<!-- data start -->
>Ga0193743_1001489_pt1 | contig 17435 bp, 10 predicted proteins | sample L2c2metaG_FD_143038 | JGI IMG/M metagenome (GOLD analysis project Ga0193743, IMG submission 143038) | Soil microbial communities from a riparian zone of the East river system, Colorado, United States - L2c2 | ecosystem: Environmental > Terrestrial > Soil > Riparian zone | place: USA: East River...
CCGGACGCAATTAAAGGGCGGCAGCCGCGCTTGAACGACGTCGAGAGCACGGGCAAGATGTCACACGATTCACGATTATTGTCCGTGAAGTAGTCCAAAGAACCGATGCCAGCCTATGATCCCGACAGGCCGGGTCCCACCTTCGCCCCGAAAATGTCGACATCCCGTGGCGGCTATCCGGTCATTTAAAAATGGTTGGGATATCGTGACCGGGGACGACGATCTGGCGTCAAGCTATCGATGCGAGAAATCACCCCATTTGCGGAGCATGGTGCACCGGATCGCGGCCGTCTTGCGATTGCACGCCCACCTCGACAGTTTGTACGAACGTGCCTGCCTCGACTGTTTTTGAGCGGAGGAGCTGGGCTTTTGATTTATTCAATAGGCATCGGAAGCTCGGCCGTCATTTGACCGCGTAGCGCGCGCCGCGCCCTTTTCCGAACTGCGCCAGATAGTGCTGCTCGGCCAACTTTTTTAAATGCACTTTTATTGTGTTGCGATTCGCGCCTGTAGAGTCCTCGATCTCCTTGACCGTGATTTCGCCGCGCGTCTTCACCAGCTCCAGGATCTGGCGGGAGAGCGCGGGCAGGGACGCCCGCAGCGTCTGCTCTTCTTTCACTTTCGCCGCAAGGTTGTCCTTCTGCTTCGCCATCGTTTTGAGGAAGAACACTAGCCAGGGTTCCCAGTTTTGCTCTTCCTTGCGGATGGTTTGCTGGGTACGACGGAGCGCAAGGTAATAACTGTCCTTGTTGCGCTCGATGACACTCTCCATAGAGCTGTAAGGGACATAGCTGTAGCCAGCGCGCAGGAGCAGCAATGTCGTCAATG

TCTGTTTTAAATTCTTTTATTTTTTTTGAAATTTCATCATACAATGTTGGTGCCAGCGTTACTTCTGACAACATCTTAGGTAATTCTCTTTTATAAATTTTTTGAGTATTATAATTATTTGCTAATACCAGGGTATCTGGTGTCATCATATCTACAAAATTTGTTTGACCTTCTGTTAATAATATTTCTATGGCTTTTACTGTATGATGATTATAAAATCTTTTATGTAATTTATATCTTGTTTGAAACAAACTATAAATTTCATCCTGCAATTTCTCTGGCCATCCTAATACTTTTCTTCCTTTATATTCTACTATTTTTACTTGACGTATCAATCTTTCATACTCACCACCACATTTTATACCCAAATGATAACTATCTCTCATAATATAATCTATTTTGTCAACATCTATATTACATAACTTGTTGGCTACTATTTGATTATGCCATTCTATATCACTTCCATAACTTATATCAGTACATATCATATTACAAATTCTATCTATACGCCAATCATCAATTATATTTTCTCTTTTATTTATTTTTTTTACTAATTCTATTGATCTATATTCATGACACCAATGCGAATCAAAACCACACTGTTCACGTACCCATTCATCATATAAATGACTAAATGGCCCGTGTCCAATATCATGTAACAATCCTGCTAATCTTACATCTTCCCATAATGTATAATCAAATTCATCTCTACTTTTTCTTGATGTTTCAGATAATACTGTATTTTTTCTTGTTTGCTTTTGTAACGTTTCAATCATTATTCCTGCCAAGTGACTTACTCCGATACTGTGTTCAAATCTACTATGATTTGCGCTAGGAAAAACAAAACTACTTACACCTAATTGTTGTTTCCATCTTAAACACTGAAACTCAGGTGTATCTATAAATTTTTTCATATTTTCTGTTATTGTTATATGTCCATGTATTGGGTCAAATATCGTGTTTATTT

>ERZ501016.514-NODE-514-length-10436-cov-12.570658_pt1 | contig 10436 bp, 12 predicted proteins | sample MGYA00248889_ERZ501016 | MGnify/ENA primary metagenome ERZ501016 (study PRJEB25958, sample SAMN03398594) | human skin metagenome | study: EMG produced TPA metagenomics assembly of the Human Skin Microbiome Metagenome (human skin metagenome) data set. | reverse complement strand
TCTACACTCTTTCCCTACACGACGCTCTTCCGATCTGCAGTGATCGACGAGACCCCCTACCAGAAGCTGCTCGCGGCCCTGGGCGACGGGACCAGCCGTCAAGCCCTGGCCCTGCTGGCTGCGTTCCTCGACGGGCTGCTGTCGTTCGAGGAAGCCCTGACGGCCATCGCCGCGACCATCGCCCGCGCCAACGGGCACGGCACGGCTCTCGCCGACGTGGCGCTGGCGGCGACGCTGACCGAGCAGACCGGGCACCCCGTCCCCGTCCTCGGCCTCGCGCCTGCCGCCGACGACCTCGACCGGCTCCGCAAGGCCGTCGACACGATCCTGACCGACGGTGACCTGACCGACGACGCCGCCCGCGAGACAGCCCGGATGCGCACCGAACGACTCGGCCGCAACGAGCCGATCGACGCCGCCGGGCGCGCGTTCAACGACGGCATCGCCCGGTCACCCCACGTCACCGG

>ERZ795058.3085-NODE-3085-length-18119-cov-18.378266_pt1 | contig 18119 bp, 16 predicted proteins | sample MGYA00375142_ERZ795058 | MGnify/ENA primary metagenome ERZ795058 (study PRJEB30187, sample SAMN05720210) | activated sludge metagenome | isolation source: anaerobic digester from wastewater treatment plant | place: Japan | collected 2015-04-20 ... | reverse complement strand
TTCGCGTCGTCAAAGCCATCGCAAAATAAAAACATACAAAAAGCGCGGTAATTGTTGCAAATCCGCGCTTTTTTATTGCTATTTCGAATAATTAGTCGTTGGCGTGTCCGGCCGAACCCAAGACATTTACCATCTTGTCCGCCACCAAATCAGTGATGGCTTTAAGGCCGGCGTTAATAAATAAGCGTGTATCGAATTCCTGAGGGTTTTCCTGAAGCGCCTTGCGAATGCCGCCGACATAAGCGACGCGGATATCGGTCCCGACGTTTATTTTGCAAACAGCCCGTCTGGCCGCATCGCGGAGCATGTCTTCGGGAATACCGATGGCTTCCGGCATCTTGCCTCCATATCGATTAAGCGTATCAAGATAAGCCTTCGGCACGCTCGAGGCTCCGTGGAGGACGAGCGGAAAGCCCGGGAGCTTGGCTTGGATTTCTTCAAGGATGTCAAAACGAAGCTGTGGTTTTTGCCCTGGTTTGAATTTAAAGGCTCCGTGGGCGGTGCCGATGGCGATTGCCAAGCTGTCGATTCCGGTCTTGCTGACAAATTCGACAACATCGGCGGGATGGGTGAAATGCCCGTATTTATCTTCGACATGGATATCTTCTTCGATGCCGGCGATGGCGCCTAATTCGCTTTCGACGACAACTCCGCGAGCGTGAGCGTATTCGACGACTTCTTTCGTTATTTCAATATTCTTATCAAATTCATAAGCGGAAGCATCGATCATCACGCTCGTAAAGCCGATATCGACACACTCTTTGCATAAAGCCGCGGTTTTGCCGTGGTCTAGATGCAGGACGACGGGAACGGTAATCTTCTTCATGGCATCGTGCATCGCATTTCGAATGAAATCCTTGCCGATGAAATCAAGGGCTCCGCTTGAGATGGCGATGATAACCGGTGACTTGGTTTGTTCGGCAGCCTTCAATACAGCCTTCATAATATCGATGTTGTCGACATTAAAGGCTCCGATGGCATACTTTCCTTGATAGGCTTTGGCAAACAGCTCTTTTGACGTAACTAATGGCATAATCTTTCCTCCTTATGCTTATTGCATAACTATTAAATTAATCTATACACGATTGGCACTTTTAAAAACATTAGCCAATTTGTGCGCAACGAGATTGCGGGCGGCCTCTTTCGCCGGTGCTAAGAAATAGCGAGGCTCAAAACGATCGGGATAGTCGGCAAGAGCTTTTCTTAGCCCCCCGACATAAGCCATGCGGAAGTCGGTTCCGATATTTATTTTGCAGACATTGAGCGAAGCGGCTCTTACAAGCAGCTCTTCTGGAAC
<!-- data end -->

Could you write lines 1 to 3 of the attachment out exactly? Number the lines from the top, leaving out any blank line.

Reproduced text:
>Ga0193743_1001489_pt1 | contig 17435 bp, 10 predicted proteins | sample L2c2metaG_FD_143038 | JGI IMG/M metagenome (GOLD analysis project Ga0193743, IMG submission 143038) | Soil microbial communities from a riparian zone of the East river system, Colorado, United States - L2c2 | ecosystem: Environmental > Terrestrial > Soil > Riparian zone | place: USA: East River...
CCGGACGCAATTAAAGGGCGGCAGCCGCGCTTGAACGACGTCGAGAGCACGGGCAAGATGTCACACGATTCACGATTATTGTCCGTGAAGTAGTCCAAAGAACCGATGCCAGCCTATGATCCCGACAGGCCGGGTCCCACCTTCGCCCCGAAAATGTCGACATCCCGTGGCGGCTATCCGGTCATTTAAAAATGGTTGGGATATCGTGACCGGGGACGACGATCTGGCGTCAAGCTATCGATGCGAGAAATCACCCCATTTGCGGAGCATGGTGCACCGGATCGCGGCCGTCTTGCGATTGCACGCCCACCTCGACAGTTTGTACGAACGTGCCTGCCTCGACTGTTTTTGAGCGGAGGAGCTGGGCTTTTGATTTATTCAATAGGCATCGGAAGCTCGGCCGTCATTTGACCGCGTAGCGCGCGCCGCGCCCTTTTCCGAACTGCGCCAGATAGTGCTGCTCGGCCAACTTTTTTAAATGCACTTTTATTGTGTTGCGATTCGCGCCTGTAGAGTCCTCGATCTCCTTGACCGTGATTTCGCCGCGCGTCTTCACCAGCTCCAGGATCTGGCGGGAGAGCGCGGGCAGGGACGCCCGCAGCGTCTGCTCTTCTTTCACTTTCGCCGCAAGGTTGTCCTTCTGCTTCGCCATCGTTTTGAGGAAGAACACTAGCCAGGGTTCCCAGTTTTGCTCTTCCTTGCGGATGGTTTGCTGGGTACGACGGAGCGCAAGGTAATAACTGTCCTTGTTGCGCTCGATGACACTCTCCATAGAGCTGTAAGGGACATAGCTGTAGCCAGCGCGCAGGAGCAGCAATGTCGTCAATG

TCTGTTTTAAATTCTTTTATTTTTTTTGAAATTTCATCATACAATGTTGGTGCCAGCGTTACTTCTGACAACATCTTAGGTAATTCTCTTTTATAAATTTTTTGAGTATTATAATTATTTGCTAATACCAGGGTATCTGGTGTCATCATATCTACAAAATTTGTTTGACCTTCTGTTAATAATATTTCTATGGCTTTTACTGTATGATGATTATAAAATCTTTTATGTAATTTATATCTTGTTTGAAACAAACTATAAATTTCATCCTGCAATTTCTCTGGCCATCCTAATACTTTTCTTCCTTTATATTCTACTATTTTTACTTGACGTATCAATCTTTCATACTCACCACCACATTTTATACCCAAATGATAACTATCTCTCATAATATAATCTATTTTGTCAACATCTATATTACATAACTTGTTGGCTACTATTTGATTATGCCATTCTATATCACTTCCATAACTTATATCAGTACATATCATATTACAAATTCTATCTATACGCCAATCATCAATTATATTTTCTCTTTTATTTATTTTTTTTACTAATTCTATTGATCTATATTCATGACACCAATGCGAATCAAAACCACACTGTTCACGTACCCATTCATCATATAAATGACTAAATGGCCCGTGTCCAATATCATGTAACAATCCTGCTAATCTTACATCTTCCCATAATGTATAATCAAATTCATCTCTACTTTTTCTTGATGTTTCAGATAATACTGTATTTTTTCTTGTTTGCTTTTGTAACGTTTCAATCATTATTCCTGCCAAGTGACTTACTCCGATACTGTGTTCAAATCTACTATGATTTGCGCTAGGAAAAACAAAACTACTTACACCTAATTGTTGTTTCCATCTTAAACACTGAAACTCAGGTGTATCTATAAATTTTTTCATATTTTCTGTTATTGTTATATGTCCATGTATTGGGTCAAATATCGTGTTTATTT